An active EDF nuclear safety specialist gave AIN more understanding of radiation. There are three types of nuclear radiation–alpha, beta and gamma. They can be found in various proportions on a nuclear accident site, depending on the power plant’s technology and the damage it has undergone.
Gamma radiation–the most difficult to contain–will always be found over a serious nuclear accident site. In practice, it “travels” farther than alpha and beta radiation. “To protect against gamma, you can use screens made of lead, a dense metal, but it will not stop 100 percent of gamma radiation,” the engineer said.
In North America, experts such as Piasecki Aircraft president John Piasecki think unmanned helicopter technology can be applied to helicopters even larger than medium twins. Conceivably, such helicopters potentially would include the Erickson Air Crane, the Sikorsky CH-53 and the Boeing CH-47.
Most of the experience with unmanned helicopters can be found in the U.S., where OEMs have been working on pilotless helicopters since 1953 when Kaman first fielded its HTK-1K. That helicopter could be controlled from the ground or from piloted “teaming” aircraft. Basic commands included altitudes and headings. The Pentagon-funded program fizzled due to lack of interest, but company founder the recently departed Charles Kaman called it “a concept before its time.”
Almost 60 years later, a confluence of factors including vastly improved sensors, computers and navigation controls, government agency budget cuts, anti-terrorism campaigns, and military actions in increasingly hostile and challenging environments, have made remotely piloted helicopters relevant. Almost all of the expected contenders for the U.S. Army’s anticipated Armed Aerial Scout (AAS) program are offering helicopters that can be “optionally piloted” and several have already flown technology demonstrators incorporating these systems.
Boeing first flew its Unmanned Little Bird autonomously in 2004 and two years later demonstrated the ability to control it from an AH-64 Apache via datalink. Last year, working with Piasecki Aircraft and Carnegie Mellon University, Boeing demonstrated the ability of the aircraft to autonomously avoid dynamic, low-altitude obstacles, select suitable unmapped landing sites, and successfully land after self-generating approach paths. The system can guide the helicopter to avoid obstacles such as power lines and safely land in brownouts. At its heart is a forward- and down-looking inertial sensor and laser scanner that can build 3-D maps of the ground while locating obstacles in the helicopter’s path. Piasecki said the system could be applied to large helicopters. “Enabling a helicopter to have self-awareness in a near-earth environment unleashes a whole bunch of different mission capabilities that are currently done by manned platforms at great risk or that are not possible,” he said.
Unmanned Helo Developments Abound
Other OEMs are also working on unmanned helicopters. Bell developed an unmanned tiltrotor prototype called Eagle Eye and is currently working with Northrop Grumman on the Fire-X, an unmanned helicopter based on the Bell 407. The Fire-X first flew last December. The helicopter relies on the same flight control software and hardware used in Northrop Grumman’s unmanned MQ-8B Firescout, a platform based on the Sikorsky 333.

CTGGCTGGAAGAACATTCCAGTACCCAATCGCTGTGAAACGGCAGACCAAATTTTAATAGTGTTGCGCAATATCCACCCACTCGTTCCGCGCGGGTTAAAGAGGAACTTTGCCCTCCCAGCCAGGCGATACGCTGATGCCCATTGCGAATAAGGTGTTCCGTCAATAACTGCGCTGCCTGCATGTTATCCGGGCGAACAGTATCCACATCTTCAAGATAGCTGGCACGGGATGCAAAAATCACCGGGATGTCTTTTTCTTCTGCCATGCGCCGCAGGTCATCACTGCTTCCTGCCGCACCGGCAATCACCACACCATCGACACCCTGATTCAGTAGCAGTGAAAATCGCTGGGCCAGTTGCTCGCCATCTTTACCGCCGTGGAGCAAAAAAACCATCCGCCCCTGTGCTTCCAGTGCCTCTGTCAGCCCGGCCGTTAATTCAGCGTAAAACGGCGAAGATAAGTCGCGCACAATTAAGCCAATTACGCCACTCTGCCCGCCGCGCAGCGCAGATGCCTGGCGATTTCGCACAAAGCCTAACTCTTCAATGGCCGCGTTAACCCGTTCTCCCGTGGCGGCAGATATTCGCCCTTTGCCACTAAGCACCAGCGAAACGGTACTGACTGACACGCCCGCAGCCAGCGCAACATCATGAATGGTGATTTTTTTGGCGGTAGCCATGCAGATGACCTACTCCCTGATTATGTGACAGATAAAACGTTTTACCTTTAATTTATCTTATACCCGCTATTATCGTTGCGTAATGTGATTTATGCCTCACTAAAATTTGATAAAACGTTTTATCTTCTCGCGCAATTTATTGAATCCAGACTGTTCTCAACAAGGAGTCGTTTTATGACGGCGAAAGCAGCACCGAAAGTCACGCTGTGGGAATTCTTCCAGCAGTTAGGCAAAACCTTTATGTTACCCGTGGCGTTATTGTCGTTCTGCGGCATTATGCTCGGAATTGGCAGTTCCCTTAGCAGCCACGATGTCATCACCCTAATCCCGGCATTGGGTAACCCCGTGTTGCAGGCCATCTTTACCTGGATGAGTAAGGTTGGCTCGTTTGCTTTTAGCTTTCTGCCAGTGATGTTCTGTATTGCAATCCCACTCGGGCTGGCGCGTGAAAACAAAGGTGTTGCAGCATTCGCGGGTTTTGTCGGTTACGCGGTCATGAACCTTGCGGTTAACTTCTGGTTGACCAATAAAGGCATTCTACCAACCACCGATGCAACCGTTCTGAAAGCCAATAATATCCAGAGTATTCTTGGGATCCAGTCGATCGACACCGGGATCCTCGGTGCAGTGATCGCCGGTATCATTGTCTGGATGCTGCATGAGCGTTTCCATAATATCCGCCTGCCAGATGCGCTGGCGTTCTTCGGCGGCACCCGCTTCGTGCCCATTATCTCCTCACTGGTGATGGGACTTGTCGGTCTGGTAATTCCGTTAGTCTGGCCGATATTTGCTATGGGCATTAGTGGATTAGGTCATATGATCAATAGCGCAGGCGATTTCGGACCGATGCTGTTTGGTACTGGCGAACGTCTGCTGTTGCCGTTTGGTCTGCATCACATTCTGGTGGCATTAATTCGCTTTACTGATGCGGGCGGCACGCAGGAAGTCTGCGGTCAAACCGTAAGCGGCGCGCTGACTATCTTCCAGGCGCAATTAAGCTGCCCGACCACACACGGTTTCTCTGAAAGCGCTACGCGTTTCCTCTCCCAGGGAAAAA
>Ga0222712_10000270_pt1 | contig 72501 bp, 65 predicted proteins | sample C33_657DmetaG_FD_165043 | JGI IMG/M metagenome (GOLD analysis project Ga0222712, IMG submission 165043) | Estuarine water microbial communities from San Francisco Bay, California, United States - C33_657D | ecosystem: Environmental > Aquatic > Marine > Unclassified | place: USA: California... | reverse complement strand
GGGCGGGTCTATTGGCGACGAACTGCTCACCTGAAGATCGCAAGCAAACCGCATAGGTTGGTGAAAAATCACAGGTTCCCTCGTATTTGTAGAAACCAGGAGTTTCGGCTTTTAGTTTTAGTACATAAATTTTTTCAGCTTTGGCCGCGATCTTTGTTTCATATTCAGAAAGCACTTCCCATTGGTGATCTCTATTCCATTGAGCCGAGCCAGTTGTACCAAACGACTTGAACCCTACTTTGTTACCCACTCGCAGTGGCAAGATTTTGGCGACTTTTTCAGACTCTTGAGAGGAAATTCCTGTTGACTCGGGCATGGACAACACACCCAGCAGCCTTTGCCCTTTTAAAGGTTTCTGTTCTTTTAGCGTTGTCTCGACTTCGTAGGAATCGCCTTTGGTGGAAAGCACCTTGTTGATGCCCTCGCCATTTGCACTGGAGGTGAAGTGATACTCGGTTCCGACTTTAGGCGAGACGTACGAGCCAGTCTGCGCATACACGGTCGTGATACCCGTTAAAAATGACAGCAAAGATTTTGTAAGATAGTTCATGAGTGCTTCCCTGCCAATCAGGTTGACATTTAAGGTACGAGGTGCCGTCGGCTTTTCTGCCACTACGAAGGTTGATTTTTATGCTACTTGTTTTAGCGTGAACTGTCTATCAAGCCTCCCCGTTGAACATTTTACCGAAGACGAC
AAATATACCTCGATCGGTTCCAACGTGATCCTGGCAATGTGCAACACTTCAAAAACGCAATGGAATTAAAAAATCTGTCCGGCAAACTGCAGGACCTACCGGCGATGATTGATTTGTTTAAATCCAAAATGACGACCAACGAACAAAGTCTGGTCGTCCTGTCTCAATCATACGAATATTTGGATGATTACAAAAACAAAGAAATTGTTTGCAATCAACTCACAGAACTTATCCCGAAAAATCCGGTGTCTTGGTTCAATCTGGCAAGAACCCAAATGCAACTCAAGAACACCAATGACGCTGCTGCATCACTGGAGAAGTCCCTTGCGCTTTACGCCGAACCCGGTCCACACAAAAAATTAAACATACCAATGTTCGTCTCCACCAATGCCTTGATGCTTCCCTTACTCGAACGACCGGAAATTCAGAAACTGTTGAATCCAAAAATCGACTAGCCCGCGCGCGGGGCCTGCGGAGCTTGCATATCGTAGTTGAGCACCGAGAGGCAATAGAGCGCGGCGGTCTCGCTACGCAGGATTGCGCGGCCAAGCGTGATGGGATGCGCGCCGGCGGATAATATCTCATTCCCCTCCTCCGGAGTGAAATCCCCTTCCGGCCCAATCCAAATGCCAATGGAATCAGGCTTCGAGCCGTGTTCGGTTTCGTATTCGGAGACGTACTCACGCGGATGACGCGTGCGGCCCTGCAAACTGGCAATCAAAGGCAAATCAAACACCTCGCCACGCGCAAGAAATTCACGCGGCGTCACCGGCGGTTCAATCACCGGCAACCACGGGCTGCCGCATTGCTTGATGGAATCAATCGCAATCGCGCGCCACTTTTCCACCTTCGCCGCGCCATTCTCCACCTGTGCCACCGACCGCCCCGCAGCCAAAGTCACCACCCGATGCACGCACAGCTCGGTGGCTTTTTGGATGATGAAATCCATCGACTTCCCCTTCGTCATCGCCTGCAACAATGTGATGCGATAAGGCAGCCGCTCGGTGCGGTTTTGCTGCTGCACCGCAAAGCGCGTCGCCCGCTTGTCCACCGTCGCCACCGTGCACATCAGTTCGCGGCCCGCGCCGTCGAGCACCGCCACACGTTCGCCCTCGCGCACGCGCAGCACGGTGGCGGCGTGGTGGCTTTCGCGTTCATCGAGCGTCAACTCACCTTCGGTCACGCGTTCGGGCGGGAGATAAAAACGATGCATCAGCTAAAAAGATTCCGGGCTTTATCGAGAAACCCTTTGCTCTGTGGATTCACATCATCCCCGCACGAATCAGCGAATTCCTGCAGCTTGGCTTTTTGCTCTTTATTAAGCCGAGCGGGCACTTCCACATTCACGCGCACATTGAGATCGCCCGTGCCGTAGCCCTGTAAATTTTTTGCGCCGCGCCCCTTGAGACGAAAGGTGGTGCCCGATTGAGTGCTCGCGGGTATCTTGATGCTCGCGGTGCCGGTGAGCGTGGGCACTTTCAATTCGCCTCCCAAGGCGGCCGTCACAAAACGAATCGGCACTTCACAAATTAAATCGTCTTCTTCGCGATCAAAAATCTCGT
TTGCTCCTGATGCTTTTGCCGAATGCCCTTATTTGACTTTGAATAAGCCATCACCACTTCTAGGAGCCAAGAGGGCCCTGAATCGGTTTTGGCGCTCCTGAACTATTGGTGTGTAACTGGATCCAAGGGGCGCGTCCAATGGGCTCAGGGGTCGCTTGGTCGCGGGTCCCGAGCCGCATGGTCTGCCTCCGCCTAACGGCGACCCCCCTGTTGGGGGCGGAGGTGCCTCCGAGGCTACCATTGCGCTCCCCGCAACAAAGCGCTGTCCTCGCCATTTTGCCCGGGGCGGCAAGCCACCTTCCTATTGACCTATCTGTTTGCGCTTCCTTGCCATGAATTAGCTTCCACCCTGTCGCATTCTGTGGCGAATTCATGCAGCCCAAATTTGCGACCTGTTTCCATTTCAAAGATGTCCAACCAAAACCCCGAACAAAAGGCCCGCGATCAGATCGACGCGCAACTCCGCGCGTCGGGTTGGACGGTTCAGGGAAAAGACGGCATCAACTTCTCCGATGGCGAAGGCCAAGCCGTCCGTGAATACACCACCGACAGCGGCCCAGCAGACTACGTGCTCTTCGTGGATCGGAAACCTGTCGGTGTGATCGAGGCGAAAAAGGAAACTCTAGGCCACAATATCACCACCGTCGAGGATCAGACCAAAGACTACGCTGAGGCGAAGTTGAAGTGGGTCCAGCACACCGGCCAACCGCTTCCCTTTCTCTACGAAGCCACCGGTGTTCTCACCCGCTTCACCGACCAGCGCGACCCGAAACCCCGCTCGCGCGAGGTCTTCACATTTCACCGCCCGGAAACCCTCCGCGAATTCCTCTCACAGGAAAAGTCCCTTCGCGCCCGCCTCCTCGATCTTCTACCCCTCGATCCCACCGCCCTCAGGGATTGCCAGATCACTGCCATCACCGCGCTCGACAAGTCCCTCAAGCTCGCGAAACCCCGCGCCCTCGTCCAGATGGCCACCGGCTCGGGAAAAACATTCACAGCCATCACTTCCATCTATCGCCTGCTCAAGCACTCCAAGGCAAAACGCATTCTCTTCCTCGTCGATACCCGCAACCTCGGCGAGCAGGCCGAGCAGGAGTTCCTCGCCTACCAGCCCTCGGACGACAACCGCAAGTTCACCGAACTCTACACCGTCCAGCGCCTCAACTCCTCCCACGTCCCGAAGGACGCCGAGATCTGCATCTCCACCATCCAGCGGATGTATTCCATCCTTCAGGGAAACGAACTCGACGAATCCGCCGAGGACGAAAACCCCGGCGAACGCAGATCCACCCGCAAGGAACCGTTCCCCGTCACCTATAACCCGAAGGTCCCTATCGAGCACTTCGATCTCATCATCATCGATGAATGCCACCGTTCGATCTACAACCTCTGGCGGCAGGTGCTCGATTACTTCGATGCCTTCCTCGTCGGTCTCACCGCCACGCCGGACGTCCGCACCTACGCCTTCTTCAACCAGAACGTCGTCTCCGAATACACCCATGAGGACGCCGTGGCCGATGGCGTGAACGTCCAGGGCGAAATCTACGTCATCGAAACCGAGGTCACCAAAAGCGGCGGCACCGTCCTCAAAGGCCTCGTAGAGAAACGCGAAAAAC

When Sikorsky unveiled its X-97 Raider program last year, it said it plans to develop the aircraft so that it can be flown by one, two or no pilots. The company also plans to offer the Army an optionally piloted version of its MH-60 Black Hawk for the AAS program. Sikorsky declined to be interviewed for this article.
At this year’s Heli-Expo, AgustaWestland announced that it would use the Swidnik SW-4 light single-turbine helicopter as the platform for its optionally piloted offering, with a first unmanned flight scheduled for next year. Israel Aerospace Industries has developed a pilotless Bell 206.
Numerous smaller companies have developed purely unmanned rotorcraft that can be scaled up from the miniature for use for everything from law enforcement to agricultural spraying. In the U.S., Utah-based Leptron Industrial Helicopters has developed a line of all-weather machines that can fly at altitudes up to 12,000 feet at 45 mph in a control radius of 21 miles. Several law enforcement agencies are already flying Leptrons, which cost between $17,000 and $72,000 each.
And Kaman is back in the game with an unmanned version of its K-Max heavy-lift “aerial truck.” Working with Lockheed Martin, Kaman has been flying an unmanned K-Max since 2007. Earlier this year, it made successful, pilotless guided airdrops from 10,000 feet, carried and dropped 4,400-pound sling loads, and precision-dropped 1,100-pound containers from 2,000 feet. Two unmanned K-Maxs are scheduled to become operational with the U.S. Marine Corps this summer in Afghanistan, where they will fly exigent re-supply missions in combat areas. A K-Max can carry sling loads up to 6,000 pounds and has a combat radius of 150 miles with a one-ton load. Equipped with an SEI “Bambi Bucket,” a K-Max can drop 640 to 680 gallons of water per load.
Russian Helicopters, a company highly experienced in heavy helicopter design, did not answer AIN’s requests for comment.